Repairing Bay Window Masonry Surrounds

18 Feb 2015
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United Kingdom
I’d like to repair and decorate the exterior window masonry surrounds on the front of my Victorian terrace. As far as the pillars, decorative mouldings and lintels go, I think it’s a fairly straightforward task of burning back the (many layer of) old paint, sanding and re-painting. I’ve had some local decorators quote on this.

However, my main window sill is in really poor condition and badly out of shape. Could a decorator reshape this with some sort of exterior filler or do I need to get a builder or stonemason in to reshape / rebuild the sill?

And how is the work best carried out?

Here are some images of the current condition of my masonry surrounds:

And here’s some images of a neighbouring house that I’d like to achieve a similar finish to:

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Use an epoxy mortar product. Getting a good key is important. You may need a temporary timber support for areas under cills. Your decorator could probably do this of he understands what he needs to do.
Ooops sorry, i did try searching for that but couldn't find it, will have a re-read.

However my question now relates more specifically to the reshaping and rebuilding of that particular window sill and the process of doing this.

I've had a few (dulux certified) decorators round who were comfortable with burning back the old paint on the stonework, sanding, preparing and re-painting. But less happy to take on the sill repair... is this more a builders job?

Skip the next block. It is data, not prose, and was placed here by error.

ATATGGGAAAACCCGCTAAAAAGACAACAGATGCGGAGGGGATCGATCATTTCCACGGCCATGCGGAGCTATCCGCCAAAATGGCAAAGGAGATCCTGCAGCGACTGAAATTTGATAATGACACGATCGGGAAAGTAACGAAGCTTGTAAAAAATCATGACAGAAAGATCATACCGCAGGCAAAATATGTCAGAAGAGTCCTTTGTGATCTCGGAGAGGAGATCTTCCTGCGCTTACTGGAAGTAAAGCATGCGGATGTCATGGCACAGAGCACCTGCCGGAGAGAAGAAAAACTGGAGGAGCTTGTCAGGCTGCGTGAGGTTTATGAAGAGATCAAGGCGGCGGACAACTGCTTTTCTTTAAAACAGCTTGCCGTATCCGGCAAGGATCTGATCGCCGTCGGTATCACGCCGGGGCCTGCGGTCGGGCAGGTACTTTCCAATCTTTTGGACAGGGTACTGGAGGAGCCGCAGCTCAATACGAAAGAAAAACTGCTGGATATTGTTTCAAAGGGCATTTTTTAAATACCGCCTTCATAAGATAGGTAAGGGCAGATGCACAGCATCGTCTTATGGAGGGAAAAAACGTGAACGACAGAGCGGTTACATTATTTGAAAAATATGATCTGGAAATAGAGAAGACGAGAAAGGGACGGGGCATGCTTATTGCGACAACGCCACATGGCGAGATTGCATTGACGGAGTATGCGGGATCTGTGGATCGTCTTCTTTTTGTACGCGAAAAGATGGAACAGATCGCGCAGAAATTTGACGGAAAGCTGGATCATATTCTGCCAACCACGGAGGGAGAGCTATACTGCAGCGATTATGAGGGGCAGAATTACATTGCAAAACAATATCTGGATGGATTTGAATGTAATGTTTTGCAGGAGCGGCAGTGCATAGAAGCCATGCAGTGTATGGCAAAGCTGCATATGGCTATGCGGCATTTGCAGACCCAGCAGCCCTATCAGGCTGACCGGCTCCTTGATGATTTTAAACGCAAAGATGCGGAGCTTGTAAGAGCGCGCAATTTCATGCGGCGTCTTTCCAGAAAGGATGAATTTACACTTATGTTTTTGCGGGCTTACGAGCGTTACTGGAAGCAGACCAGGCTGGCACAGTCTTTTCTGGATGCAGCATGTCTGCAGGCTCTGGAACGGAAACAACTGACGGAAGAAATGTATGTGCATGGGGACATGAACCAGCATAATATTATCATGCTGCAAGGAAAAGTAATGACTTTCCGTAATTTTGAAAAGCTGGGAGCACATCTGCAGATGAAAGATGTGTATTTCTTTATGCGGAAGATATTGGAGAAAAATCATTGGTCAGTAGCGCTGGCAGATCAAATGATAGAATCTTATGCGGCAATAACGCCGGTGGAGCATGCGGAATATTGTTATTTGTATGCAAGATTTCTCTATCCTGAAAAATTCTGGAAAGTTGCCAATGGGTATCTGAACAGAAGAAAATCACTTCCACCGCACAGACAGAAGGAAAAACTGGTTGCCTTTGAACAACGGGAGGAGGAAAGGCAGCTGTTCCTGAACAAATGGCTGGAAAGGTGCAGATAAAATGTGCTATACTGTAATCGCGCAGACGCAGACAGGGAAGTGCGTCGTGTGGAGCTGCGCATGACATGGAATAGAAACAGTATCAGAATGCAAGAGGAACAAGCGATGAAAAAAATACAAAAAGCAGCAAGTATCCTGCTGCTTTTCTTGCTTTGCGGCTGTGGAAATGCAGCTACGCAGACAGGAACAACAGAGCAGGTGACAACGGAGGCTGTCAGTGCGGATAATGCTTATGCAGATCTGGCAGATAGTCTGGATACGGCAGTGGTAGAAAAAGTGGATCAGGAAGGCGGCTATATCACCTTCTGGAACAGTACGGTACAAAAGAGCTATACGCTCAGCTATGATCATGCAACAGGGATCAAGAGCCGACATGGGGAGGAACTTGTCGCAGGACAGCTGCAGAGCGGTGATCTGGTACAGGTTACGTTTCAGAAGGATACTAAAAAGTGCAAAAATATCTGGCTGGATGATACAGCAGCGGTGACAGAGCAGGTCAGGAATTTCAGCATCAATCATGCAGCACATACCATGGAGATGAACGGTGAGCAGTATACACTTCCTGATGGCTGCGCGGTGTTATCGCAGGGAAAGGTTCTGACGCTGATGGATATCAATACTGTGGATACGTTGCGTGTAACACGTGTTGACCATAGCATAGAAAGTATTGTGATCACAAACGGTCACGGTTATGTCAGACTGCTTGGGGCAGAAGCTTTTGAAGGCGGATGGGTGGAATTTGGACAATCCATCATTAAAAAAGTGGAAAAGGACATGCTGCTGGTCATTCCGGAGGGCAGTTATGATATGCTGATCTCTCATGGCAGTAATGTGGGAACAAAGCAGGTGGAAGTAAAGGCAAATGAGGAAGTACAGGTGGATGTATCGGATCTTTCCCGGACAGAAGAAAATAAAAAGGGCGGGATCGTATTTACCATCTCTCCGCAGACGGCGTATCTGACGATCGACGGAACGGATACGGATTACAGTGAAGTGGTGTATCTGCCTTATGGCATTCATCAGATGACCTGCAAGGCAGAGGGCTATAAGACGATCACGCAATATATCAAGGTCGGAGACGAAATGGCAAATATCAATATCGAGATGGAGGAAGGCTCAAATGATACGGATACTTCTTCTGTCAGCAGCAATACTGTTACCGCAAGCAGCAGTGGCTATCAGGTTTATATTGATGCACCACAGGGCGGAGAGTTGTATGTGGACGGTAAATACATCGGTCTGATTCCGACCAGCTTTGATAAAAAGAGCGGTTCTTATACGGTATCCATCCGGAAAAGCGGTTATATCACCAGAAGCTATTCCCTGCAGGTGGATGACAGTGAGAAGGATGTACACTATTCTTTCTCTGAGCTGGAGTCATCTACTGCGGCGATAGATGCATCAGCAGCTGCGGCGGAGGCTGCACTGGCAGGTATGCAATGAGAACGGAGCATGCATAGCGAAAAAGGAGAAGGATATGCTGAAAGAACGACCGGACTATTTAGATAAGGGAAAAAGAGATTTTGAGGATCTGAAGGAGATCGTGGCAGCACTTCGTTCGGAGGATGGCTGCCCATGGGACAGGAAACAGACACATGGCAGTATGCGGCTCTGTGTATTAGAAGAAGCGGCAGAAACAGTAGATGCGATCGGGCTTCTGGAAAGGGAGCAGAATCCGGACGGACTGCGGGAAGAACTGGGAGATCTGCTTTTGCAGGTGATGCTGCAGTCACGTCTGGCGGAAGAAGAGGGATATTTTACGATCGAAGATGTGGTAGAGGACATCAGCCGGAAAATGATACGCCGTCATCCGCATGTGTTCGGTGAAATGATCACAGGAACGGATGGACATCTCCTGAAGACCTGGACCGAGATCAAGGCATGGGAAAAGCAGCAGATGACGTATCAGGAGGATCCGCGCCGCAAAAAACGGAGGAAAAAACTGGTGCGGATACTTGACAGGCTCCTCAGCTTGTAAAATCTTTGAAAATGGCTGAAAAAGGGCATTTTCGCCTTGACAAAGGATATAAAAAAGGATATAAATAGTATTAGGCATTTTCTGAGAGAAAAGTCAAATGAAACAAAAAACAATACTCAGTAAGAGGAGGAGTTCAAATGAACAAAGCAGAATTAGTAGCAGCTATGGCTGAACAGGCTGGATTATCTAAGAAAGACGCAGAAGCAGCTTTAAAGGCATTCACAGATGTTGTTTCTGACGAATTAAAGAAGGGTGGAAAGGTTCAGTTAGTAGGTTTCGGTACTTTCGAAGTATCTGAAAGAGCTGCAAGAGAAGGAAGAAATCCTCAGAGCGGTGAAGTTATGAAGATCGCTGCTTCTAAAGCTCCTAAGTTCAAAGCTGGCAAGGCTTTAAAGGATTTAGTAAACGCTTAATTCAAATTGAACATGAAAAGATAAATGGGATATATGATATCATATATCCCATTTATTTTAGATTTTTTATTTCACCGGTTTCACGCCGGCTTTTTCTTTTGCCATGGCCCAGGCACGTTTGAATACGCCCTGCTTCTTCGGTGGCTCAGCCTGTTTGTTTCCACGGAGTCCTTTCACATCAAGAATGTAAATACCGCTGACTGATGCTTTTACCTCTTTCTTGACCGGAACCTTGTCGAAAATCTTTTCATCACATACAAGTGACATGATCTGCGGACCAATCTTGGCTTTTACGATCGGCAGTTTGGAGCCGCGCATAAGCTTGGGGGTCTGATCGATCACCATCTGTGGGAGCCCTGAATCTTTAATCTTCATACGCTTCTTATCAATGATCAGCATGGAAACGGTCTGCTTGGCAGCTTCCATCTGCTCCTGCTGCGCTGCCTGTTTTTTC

And what is meant by 'getting a good key'?

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Repairing the sill is fairly easy but it's a mistake to try and make it look too sharp and clean. This is 100 year old stonework and shouldn't look like a Barrett house. For the record I think your neighbours sill look terrible. Just follow Bobby's previous advice and use a renovation repair mortar. You just want it to look reasonable but not too perfect.
"keying" means having a rough surface free from dust old paint etc. that new mortar will adhere to. Looking at your sill, it looks as though it has a brick core which is rendered (covered in mortar) and smoothed of. I had this on outside gate pillars, and the mortar cracks, water gets in and when freezing, breaks of some of the mortar showing the brickwork. In your case the brickwork has been painted along with everything else. So chip of the top surface of the whole damaged area to expose what ever is under the paint.
"keying" means having a rough surface free from dust old paint etc. that new mortar will adhere to.

I had one quote from a chap who said he'd only take off the old paint on the decorative mouldings. He suggested the stone pillars could be filled, smoothed and repainted over without taking the old paint off first.

Bad advice i suspect?
I would chip off the white paint on and around the damaged area, then make good. if you put a piece of wood with a bit of plastic sheet on it (stops the repair goo sticking) horizontaly under the edge then you you can fill down to it and use the existing surfaces to match the levels.
When your repair has cured, then rub the whole pillar down with fairly coarse aluminium oxide paper, paying particular attention to the grooves where the bands meet. This will sharpen up the effect of them. Give it a good wash down then proceed to paint it. Its a hundred years old, that window of your neighbour's looks like its made from UPVC.

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